I just love Russian Tea Cakes! They look so wintery.... really pretty for a Christmas afternoon tea.
When I began researching them, they all seem to be the same recipe! I found them too floury and slightly undercooked in the centre. I wanted something different - something buttery and flaky. And with more flavour.
We started off by reducing the amount of flour. They do have very slightly more flattened bottoms - but not significantly. Worth it for the fabulous taste!
We also changed from using powdered sugar to using normal cake sugar (caster sugar, if you're in England....). I found them overly sweet otherwise, since the outside is covered in powdered sugar anyway.
For flavouring, I went with vanilla and cinnamon. I wanted them to taste a bit like some of the gorgeous little cookies that I remember from Europe.
On my first taste test using the recipe from the internet, I found that the centre of the cookie was actually underdone. I saw that the cooking time was quite short and at a high temperature. As the recipe is quite like shortbread, I went with a longer cooking time at a much lower temperature to make sure that the centre was properly cooked, whilst keeping the outside pale in colour.
I saw that people use many different kinds of nuts. I went with hazelnuts, just because they're my favourite. I chopped them quite finely since I didn't want to have large pieces of nut in my finished Russian tea cake.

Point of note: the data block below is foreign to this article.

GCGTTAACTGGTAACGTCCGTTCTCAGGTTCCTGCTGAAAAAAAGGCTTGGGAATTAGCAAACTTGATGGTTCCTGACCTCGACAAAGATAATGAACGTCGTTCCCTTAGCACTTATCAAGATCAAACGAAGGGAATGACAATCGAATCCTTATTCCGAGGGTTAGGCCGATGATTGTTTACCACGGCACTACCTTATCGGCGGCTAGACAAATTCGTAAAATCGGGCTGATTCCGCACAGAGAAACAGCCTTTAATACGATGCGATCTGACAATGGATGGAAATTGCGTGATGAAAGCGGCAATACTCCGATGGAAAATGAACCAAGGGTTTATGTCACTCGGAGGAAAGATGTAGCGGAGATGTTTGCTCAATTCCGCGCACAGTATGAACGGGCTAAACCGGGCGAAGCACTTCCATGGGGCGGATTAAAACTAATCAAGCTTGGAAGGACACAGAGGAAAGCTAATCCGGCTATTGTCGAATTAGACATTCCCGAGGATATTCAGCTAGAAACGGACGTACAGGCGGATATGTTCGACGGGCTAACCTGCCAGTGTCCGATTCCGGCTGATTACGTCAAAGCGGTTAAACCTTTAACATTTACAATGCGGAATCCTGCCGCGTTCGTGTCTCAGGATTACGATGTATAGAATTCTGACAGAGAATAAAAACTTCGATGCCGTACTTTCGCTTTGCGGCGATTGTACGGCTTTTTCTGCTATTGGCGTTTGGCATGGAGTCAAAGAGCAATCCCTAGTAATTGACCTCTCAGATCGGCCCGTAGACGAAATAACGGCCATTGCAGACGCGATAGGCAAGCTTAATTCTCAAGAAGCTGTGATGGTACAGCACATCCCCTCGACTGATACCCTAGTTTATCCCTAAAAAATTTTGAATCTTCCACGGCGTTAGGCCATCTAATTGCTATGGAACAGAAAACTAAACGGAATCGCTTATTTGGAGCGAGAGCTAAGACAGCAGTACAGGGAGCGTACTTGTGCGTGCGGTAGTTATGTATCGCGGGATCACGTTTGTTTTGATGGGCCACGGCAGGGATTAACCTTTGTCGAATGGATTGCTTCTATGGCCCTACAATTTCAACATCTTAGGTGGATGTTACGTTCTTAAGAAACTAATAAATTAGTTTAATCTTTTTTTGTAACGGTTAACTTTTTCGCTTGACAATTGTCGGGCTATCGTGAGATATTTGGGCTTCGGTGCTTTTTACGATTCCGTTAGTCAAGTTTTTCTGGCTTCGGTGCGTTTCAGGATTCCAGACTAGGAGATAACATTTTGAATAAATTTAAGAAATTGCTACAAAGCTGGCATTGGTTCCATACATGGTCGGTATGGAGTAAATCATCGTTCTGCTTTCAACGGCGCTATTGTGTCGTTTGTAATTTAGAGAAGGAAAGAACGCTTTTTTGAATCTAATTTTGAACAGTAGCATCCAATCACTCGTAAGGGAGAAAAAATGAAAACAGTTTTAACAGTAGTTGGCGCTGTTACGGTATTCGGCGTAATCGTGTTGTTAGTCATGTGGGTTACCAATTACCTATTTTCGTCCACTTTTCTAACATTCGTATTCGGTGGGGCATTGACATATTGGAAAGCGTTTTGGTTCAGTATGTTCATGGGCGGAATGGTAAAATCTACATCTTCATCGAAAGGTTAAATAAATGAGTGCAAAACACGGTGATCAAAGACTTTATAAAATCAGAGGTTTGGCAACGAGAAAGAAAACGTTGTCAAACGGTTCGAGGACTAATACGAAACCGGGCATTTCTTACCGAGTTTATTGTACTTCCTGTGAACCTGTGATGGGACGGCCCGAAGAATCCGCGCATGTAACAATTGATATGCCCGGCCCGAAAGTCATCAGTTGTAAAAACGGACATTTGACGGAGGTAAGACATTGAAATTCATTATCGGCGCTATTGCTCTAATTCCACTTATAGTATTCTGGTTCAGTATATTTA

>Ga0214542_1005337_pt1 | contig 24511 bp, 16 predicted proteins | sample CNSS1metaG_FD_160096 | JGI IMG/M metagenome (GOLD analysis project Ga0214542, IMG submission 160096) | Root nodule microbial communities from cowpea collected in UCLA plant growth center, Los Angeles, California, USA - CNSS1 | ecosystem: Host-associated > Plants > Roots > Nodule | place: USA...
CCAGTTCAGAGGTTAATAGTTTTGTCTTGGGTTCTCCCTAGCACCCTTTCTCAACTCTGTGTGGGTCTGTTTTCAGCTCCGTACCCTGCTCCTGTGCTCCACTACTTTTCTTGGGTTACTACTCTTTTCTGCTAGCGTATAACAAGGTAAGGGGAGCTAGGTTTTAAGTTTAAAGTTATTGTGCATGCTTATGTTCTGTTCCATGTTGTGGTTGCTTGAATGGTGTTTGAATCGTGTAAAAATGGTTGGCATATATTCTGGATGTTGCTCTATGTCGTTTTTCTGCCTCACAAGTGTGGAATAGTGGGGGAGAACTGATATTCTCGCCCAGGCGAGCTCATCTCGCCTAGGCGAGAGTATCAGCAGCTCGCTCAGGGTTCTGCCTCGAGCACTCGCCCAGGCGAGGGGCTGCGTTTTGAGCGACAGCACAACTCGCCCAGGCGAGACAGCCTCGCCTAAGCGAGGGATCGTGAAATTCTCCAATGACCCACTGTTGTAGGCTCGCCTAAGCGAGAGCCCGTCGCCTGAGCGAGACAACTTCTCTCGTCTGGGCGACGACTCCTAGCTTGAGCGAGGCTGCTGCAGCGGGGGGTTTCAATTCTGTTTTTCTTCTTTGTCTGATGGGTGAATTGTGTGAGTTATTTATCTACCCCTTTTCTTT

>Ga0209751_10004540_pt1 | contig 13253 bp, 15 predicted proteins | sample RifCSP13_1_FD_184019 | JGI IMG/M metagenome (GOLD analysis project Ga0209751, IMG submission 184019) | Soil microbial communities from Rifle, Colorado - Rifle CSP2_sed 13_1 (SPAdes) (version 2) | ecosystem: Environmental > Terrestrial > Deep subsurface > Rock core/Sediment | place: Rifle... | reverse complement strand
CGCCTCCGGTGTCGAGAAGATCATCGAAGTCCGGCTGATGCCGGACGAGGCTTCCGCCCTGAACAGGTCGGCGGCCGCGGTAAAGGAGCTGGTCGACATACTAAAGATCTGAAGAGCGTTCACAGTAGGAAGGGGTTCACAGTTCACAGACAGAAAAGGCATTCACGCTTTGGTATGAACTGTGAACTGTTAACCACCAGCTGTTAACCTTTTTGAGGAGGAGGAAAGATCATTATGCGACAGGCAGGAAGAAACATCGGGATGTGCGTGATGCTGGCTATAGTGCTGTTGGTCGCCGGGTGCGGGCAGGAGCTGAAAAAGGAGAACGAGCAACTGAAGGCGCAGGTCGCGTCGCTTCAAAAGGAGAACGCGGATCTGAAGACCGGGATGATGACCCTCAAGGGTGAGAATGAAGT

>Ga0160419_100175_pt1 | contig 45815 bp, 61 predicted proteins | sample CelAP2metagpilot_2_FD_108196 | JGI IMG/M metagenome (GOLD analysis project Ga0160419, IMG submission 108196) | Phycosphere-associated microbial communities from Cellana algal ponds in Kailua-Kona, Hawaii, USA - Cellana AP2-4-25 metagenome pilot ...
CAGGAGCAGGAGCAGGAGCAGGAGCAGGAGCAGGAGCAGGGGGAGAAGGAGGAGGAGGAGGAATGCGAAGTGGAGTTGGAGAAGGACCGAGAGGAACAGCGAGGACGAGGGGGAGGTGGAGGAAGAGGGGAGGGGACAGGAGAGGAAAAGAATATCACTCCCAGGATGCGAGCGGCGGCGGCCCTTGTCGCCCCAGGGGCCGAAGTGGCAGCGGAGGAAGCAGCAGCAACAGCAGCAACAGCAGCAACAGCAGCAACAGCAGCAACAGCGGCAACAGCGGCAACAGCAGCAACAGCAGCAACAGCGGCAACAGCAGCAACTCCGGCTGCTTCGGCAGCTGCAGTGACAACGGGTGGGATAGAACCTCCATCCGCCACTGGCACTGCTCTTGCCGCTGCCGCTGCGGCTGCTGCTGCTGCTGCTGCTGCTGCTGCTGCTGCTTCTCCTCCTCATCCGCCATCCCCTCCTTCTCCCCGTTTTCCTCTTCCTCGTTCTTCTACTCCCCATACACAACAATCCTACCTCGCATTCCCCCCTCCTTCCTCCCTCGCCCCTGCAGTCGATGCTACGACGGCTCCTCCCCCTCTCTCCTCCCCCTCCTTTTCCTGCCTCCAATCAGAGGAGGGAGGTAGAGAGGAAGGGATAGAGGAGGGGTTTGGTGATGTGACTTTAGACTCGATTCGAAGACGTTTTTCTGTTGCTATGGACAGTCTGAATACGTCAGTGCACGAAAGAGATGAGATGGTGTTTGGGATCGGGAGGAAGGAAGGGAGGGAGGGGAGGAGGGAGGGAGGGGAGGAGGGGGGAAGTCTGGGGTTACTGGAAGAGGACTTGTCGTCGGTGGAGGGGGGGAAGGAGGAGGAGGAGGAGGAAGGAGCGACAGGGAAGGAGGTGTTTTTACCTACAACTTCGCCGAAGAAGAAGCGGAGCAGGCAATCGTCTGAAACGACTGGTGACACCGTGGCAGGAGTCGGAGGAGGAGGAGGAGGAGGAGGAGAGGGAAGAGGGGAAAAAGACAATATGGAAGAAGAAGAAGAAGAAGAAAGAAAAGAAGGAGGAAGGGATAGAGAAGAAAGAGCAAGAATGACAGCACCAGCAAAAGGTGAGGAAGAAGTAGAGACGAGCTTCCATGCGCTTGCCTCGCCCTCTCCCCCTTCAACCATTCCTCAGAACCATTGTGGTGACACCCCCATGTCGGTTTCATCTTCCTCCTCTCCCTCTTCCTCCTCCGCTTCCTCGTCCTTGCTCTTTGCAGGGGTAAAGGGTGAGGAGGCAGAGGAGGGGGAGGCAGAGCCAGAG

The result? Delectable. This recipe makes just 12 little cookies - but of course you can bulk up the recipe to make more. Or in fact, you can halve it and just make six if you were having a fancy afternoon tea with many different choices.
These cookies are just as delicious the next day. I have to admit, they have never lasted longer than that..... but I think they would probably be fine for a couple of days at least. :-)
Russian tea cakes taste wonderful with black tea. I love them served with Ceylon tea with no milk or sugar. Amber perfection. Of course, they taste delicious with tea and milk! But they do go exceptionally well with a perfectly brewed Ceylon tea. In this case, it would be particularly important to keep the brewing time to just three minutes so that the tea remains smooth and mellow.
Russian tea cakes look very pretty served as part of a full afternoon tea. Try serving them with apricot tarts (the ones with the jam and pastry cream), small chocolate eclairs, a selection of finger sandwiches and, if you're serving cake as well, I would choose lemon poppyseed cake.